With the All-Star break in the rearview mirror, NHL teams are shifting its focus to the trade deadline on February 26 and the postseason push that follows.
Before I get into what to expect over the next two months, I have to acknowledge Jaromir Jagr and his historic career. With 1,921 career points, Jagr ranks second in NHL history and he is a lock for the Hall of Fame. Spending time with nine franchises in more than 20 seasons, Jagr won the Stanley Cup twice in his first two. The five-time Art Ross winner is moving on from the NHL, but not from hockey. The Czech native is returning home and playing his final games with HC Klando, where he first started playing professionally when he was 15. With Jagr’s departure, San Jose Sharks center Joe Thornton, though currently injured, becomes the active points leader in the NHL.
Now we can finally talk about the Golden Knights. Though Vegas is rewriting the record book for teams in their inaugural season, playoff success matters. As of now, the Knights are atop the Western Conference by a margin of three points over the Nashville Predators and Winnipeg Jets. Home ice has proved to be the Knights’ secret weapon, as they have gone 19-3-2 at the T-Mobile Arena. If they can hold onto that spot, maybe they can advance a round or two. I could easily be wrong, but I just can’t imagine them beating the Predators or Blues in a playoff series.
Besides the Knights, the West has been full of surprises. The Blackhawks are trying to dig themselves out of a hole and reach the playoffs, while the Edmonton Oilers are in even more trouble. The Jets have emerged as a top team in the West and are hoping to record their first playoff win since relocating from Atlanta in 2012.
In the East, Tampa Bay’s offensive firepower cannot be contained and they have emerged as the top team. Nikita Kucherov is the NHL’s points leader for the 2017-2018 and his linemate Steven Stamkos is not far behind.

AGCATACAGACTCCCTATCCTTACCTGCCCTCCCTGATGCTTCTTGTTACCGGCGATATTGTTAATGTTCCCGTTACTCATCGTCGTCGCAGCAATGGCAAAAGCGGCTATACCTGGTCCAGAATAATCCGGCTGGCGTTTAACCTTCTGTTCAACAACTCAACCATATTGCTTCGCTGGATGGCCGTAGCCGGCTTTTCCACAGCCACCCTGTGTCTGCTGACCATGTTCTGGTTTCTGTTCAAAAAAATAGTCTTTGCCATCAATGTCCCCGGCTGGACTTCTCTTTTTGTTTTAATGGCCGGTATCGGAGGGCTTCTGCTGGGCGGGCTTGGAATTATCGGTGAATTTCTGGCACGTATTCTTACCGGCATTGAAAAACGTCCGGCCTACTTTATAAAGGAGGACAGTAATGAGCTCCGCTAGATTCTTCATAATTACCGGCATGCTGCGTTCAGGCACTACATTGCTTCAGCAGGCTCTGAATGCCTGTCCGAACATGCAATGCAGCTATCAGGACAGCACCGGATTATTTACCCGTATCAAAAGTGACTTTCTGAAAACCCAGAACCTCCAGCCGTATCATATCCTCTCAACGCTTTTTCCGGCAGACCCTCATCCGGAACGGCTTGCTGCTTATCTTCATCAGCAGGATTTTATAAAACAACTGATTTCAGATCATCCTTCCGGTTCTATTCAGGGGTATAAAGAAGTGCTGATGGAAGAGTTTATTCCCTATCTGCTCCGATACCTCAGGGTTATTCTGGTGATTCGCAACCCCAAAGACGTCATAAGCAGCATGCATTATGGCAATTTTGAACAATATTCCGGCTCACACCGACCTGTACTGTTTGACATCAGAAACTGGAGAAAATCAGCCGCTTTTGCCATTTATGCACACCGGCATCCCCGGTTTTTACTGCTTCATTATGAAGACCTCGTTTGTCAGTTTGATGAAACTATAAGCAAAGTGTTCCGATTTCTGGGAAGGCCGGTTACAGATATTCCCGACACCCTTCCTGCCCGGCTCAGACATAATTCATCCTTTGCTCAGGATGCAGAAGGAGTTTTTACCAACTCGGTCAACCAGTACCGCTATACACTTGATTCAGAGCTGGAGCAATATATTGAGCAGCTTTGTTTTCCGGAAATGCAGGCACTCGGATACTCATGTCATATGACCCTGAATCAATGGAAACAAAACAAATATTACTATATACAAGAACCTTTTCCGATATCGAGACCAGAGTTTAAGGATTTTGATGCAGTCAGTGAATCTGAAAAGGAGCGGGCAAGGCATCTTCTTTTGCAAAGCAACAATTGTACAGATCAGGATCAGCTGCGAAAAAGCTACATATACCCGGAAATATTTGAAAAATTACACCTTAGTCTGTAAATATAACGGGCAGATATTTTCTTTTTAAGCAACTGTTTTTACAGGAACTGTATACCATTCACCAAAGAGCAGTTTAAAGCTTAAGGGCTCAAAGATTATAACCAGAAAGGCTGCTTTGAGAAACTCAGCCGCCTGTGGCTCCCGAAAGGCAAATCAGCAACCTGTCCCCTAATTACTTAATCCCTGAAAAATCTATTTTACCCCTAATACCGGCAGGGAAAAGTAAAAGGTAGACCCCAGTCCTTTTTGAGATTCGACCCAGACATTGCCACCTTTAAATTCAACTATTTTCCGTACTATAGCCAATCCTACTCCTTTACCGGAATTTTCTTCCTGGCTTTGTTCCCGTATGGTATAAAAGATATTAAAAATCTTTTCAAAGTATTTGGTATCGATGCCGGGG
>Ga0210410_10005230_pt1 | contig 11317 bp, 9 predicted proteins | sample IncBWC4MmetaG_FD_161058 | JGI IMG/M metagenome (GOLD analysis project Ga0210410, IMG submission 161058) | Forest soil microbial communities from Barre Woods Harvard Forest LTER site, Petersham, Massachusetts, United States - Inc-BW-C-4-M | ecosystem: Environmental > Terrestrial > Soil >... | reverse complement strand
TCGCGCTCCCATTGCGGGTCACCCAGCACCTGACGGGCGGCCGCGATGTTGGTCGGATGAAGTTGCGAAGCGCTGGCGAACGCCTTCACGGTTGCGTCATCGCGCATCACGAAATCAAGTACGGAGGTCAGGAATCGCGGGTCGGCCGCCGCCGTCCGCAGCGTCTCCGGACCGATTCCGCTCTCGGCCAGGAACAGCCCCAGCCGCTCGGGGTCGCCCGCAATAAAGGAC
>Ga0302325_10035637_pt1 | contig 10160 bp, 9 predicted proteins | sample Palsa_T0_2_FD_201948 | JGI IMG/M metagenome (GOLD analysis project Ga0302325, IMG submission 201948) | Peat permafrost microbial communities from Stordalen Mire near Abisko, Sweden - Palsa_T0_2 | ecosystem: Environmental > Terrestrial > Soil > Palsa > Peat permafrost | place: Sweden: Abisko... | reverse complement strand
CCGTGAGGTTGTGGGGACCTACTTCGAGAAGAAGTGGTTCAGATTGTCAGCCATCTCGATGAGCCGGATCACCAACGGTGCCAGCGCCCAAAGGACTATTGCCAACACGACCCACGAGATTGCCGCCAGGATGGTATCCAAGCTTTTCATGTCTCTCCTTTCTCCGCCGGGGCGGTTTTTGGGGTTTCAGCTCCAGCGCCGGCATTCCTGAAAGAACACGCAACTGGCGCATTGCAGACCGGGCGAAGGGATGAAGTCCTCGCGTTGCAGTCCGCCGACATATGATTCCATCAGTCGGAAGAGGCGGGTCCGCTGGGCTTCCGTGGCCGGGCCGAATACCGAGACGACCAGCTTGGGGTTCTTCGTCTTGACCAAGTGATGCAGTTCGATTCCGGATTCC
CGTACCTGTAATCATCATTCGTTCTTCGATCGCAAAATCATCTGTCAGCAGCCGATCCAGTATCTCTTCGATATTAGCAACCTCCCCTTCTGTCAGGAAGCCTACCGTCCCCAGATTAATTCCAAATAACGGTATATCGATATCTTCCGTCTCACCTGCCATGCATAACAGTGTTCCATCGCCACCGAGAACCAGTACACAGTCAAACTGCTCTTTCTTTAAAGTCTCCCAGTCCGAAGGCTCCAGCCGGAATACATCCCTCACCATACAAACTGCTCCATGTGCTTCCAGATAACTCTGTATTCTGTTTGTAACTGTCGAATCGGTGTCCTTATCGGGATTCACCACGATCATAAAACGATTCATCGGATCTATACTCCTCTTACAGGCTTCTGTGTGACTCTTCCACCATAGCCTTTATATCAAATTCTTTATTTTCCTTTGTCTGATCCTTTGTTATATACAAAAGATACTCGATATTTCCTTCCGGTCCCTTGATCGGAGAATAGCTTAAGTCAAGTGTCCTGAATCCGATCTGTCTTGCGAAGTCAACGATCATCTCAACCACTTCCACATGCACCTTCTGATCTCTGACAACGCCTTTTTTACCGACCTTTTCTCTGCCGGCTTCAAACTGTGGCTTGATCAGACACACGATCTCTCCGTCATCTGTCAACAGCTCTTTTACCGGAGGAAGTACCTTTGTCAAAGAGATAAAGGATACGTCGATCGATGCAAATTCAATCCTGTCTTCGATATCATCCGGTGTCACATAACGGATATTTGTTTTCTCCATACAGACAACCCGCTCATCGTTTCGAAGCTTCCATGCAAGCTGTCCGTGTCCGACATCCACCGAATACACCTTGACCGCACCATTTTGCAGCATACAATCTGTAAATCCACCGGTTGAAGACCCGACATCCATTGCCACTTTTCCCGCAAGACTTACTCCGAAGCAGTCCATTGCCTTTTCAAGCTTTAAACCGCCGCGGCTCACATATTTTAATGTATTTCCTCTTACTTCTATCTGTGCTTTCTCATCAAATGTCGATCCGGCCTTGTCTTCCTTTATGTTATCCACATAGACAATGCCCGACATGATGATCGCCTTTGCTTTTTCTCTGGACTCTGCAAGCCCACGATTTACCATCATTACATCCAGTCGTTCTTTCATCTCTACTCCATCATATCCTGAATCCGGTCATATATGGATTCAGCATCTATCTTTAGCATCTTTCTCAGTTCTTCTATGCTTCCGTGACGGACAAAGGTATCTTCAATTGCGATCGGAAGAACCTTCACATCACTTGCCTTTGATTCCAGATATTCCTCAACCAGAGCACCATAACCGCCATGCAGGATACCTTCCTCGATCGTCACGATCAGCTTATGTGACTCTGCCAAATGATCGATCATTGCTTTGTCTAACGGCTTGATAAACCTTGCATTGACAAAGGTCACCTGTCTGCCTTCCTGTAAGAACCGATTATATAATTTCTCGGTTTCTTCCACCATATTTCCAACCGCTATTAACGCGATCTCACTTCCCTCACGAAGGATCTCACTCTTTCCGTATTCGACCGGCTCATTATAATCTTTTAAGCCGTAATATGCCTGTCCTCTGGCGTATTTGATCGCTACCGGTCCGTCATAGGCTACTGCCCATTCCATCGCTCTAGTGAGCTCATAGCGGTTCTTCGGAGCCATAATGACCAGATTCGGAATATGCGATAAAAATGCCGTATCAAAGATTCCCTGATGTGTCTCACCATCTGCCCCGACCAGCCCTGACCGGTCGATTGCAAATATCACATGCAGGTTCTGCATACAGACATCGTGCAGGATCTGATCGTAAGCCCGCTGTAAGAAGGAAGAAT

The Atlantic, though not as well-rounded as the Metro, has three of the Conference’s top four teams. Boston is a threatening playoff team and has an exciting young defenseman. Charlie McAvoy, a 20-year-old Long Island native and defensive partner of 40-year-old Zdeno Chara, is in the Calder Trophy conversation. Tuukka Rask is third in goals against average and has gotten at least a point in each of his last 18 starts. Surprisingly, the Montreal Canadiens are struggling to pick up points. With 50 points in 53 games, the Habs will need more from the offense, as they rank 26th in goals per game.
In the Metro, things could not be much closer. Only 10 points separate the leading Washington Capitals and the last-place New York Rangers. The entire division has playoff hopes, but the next two weeks are likely to spread things out a little. The deadline will pose some problems for this division because figuring out who is a buyer and who is a seller is difficult. Though the Rangers could easily toss in the towel and begin the rebuilding process, they could just as easily string together a few wins and get themselves back into the playoff picture. Points are extremely valuable throughout the league, but there is much less room for error in the Metro. The difference between an overtime win and loss could be enough to shift the standings significantly.
At the end of the season, a few notable awards are given out. At this point, the Hart Trophy (MVP) seems likely to end up in the arms of Kucherov, who is leading the Lighting and the League in points. He ranks third in goals and has developed incredible chemistry with Stamkos.
For the Calder Trophy (Rookie of the Year), three players are the clear frontrunners: Vancouver Canucks forward Brock Boeser, New York Islanders forward Matt Barzal and Boston Bruins defensemen Charlie McAvoy. I’ve been saying Barzal would pick up this award since September, so I’m not going to change on that now. He ranks sixteenth in the NHL Points Leaders and leads all rookies in scoring. His electric speed with the puck and playmaking abilities have defenders baffled and wary when he’s on the ice. This kid is flat-out fun to watch.
The Stanley Cup Playoffs is the best time of the year, and we’re only two months away. But in that time, there’s still a lot to figure out. Many questions are yet to be answered, but one is almost certain: Is this the Caps’ year?
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